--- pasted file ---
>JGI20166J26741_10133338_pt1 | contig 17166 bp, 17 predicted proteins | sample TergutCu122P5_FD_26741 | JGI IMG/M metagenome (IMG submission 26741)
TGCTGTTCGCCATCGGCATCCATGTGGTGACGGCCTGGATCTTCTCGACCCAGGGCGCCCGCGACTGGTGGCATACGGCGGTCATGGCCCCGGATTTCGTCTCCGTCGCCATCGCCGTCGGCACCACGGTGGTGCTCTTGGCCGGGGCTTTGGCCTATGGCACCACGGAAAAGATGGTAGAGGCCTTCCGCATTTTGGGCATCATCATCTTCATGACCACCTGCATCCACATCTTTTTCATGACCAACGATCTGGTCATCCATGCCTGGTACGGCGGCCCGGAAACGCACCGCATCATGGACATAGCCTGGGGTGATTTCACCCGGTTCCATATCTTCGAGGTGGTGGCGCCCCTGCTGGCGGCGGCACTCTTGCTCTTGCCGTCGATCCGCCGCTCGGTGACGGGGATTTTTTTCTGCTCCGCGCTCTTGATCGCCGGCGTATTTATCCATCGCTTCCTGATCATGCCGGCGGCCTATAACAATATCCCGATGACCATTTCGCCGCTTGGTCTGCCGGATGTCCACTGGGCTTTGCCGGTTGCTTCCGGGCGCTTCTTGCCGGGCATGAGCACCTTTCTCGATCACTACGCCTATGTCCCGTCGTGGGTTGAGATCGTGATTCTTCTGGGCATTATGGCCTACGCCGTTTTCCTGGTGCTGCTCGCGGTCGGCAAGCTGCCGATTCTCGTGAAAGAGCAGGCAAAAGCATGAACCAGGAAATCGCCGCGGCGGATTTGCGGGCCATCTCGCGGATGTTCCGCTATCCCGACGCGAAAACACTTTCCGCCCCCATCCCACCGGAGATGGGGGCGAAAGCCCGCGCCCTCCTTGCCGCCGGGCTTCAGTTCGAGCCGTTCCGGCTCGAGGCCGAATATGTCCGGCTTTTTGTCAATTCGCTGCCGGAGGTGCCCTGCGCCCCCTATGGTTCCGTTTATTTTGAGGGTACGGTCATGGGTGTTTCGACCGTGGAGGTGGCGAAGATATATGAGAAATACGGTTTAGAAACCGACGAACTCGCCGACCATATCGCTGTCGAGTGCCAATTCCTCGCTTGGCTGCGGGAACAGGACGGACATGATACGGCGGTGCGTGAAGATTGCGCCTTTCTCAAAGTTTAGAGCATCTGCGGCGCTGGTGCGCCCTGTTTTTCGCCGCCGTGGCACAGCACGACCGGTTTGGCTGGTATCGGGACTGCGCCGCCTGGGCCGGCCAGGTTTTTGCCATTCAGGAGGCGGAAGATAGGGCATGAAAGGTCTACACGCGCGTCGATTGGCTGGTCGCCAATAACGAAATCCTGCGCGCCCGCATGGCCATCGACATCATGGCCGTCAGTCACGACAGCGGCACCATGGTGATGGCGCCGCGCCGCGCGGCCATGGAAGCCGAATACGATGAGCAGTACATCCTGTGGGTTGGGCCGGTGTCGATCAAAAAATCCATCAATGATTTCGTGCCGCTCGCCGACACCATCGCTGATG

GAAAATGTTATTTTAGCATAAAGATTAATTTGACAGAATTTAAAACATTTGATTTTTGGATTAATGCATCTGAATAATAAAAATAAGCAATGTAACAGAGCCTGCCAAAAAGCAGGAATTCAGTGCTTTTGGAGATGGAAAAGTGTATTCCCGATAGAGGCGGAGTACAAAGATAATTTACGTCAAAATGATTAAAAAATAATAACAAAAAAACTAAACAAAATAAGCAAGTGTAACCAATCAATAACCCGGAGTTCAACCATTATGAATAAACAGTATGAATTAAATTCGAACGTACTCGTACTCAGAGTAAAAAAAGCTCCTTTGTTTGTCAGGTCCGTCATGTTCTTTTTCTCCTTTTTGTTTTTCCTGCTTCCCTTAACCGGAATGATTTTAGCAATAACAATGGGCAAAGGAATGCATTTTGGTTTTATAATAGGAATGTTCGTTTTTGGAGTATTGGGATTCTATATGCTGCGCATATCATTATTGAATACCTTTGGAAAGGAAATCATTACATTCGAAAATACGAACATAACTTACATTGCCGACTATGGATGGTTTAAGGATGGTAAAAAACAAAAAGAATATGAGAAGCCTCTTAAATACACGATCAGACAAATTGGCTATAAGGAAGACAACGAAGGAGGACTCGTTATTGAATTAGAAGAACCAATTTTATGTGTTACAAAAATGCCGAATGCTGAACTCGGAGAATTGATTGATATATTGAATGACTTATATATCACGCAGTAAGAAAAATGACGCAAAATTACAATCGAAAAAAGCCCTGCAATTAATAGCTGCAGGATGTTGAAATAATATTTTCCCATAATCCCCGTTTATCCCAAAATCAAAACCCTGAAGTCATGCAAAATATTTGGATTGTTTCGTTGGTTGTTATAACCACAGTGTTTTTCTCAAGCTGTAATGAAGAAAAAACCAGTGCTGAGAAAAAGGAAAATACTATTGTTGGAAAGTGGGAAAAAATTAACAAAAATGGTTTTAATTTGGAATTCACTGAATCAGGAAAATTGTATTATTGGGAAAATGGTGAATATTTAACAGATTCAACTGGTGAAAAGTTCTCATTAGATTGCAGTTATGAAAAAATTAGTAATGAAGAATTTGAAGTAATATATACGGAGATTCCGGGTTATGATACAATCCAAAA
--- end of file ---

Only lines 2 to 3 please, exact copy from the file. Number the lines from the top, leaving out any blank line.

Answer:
TGCTGTTCGCCATCGGCATCCATGTGGTGACGGCCTGGATCTTCTCGACCCAGGGCGCCCGCGACTGGTGGCATACGGCGGTCATGGCCCCGGATTTCGTCTCCGTCGCCATCGCCGTCGGCACCACGGTGGTGCTCTTGGCCGGGGCTTTGGCCTATGGCACCACGGAAAAGATGGTAGAGGCCTTCCGCATTTTGGGCATCATCATCTTCATGACCACCTGCATCCACATCTTTTTCATGACCAACGATCTGGTCATCCATGCCTGGTACGGCGGCCCGGAAACGCACCGCATCATGGACATAGCCTGGGGTGATTTCACCCGGTTCCATATCTTCGAGGTGGTGGCGCCCCTGCTGGCGGCGGCACTCTTGCTCTTGCCGTCGATCCGCCGCTCGGTGACGGGGATTTTTTTCTGCTCCGCGCTCTTGATCGCCGGCGTATTTATCCATCGCTTCCTGATCATGCCGGCGGCCTATAACAATATCCCGATGACCATTTCGCCGCTTGGTCTGCCGGATGTCCACTGGGCTTTGCCGGTTGCTTCCGGGCGCTTCTTGCCGGGCATGAGCACCTTTCTCGATCACTACGCCTATGTCCCGTCGTGGGTTGAGATCGTGATTCTTCTGGGCATTATGGCCTACGCCGTTTTCCTGGTGCTGCTCGCGGTCGGCAAGCTGCCGATTCTCGTGAAAGAGCAGGCAAAAGCATGAACCAGGAAATCGCCGCGGCGGATTTGCGGGCCATCTCGCGGATGTTCCGCTATCCCGACGCGAAAACACTTTCCGCCCCCATCCCACCGGAGATGGGGGCGAAAGCCCGCGCCCTCCTTGCCGCCGGGCTTCAGTTCGAGCCGTTCCGGCTCGAGGCCGAATATGTCCGGCTTTTTGTCAATTCGCTGCCGGAGGTGCCCTGCGCCCCCTATGGTTCCGTTTATTTTGAGGGTACGGTCATGGGTGTTTCGACCGTGGAGGTGGCGAAGATATATGAGAAATACGGTTTAGAAACCGACGAACTCGCCGACCATATCGCTGTCGAGTGCCAATTCCTCGCTTGGCTGCGGGAACAGGACGGACATGATACGGCGGTGCGTGAAGATTGCGCCTTTCTCAAAGTTTAGAGCATCTGCGGCGCTGGTGCGCCCTGTTTTTCGCCGCCGTGGCACAGCACGACCGGTTTGGCTGGTATCGGGACTGCGCCGCCTGGGCCGGCCAGGTTTTTGCCATTCAGGAGGCGGAAGATAGGGCATGAAAGGTCTACACGCGCGTCGATTGGCTGGTCGCCAATAACGAAATCCTGCGCGCCCGCATGGCCATCGACATCATGGCCGTCAGTCACGACAGCGGCACCATGGTGATGGCGCCGCGCCGCGCGGCCATGGAAGCCGAATACGATGAGCAGTACATCCTGTGGGTTGGGCCGGTGTCGATCAAAAAATCCATCAATGATTTCGTGCCGCTCGCCGACACCATCGCTGATG

GAAAATGTTATTTTAGCATAAAGATTAATTTGACAGAATTTAAAACATTTGATTTTTGGATTAATGCATCTGAATAATAAAAATAAGCAATGTAACAGAGCCTGCCAAAAAGCAGGAATTCAGTGCTTTTGGAGATGGAAAAGTGTATTCCCGATAGAGGCGGAGTACAAAGATAATTTACGTCAAAATGATTAAAAAATAATAACAAAAAAACTAAACAAAATAAGCAAGTGTAACCAATCAATAACCCGGAGTTCAACCATTATGAATAAACAGTATGAATTAAATTCGAACGTACTCGTACTCAGAGTAAAAAAAGCTCCTTTGTTTGTCAGGTCCGTCATGTTCTTTTTCTCCTTTTTGTTTTTCCTGCTTCCCTTAACCGGAATGATTTTAGCAATAACAATGGGCAAAGGAATGCATTTTGGTTTTATAATAGGAATGTTCGTTTTTGGAGTATTGGGATTCTATATGCTGCGCATATCATTATTGAATACCTTTGGAAAGGAAATCATTACATTCGAAAATACGAACATAACTTACATTGCCGACTATGGATGGTTTAAGGATGGTAAAAAACAAAAAGAATATGAGAAGCCTCTTAAATACACGATCAGACAAATTGGCTATAAGGAAGACAACGAAGGAGGACTCGTTATTGAATTAGAAGAACCAATTTTATGTGTTACAAAAATGCCGAATGCTGAACTCGGAGAATTGATTGATATATTGAATGACTTATATATCACGCAGTAAGAAAAATGACGCAAAATTACAATCGAAAAAAGCCCTGCAATTAATAGCTGCAGGATGTTGAAATAATATTTTCCCATAATCCCCGTTTATCCCAAAATCAAAACCCTGAAGTCATGCAAAATATTTGGATTGTTTCGTTGGTTGTTATAACCACAGTGTTTTTCTCAAGCTGTAATGAAGAAAAAACCAGTGCTGAGAAAAAGGAAAATACTATTGTTGGAAAGTGGGAAAAAATTAACAAAAATGGTTTTAATTTGGAATTCACTGAATCAGGAAAATTGTATTATTGGGAAAATGGTGAATATTTAACAGATTCAACTGGTGAAAAGTTCTCATTAGATTGCAGTTATGAAAAAATTAGTAATGAAGAATTTGAAGTAATATATACGGAGATTCCGGGTTATGATACAATCCAAAA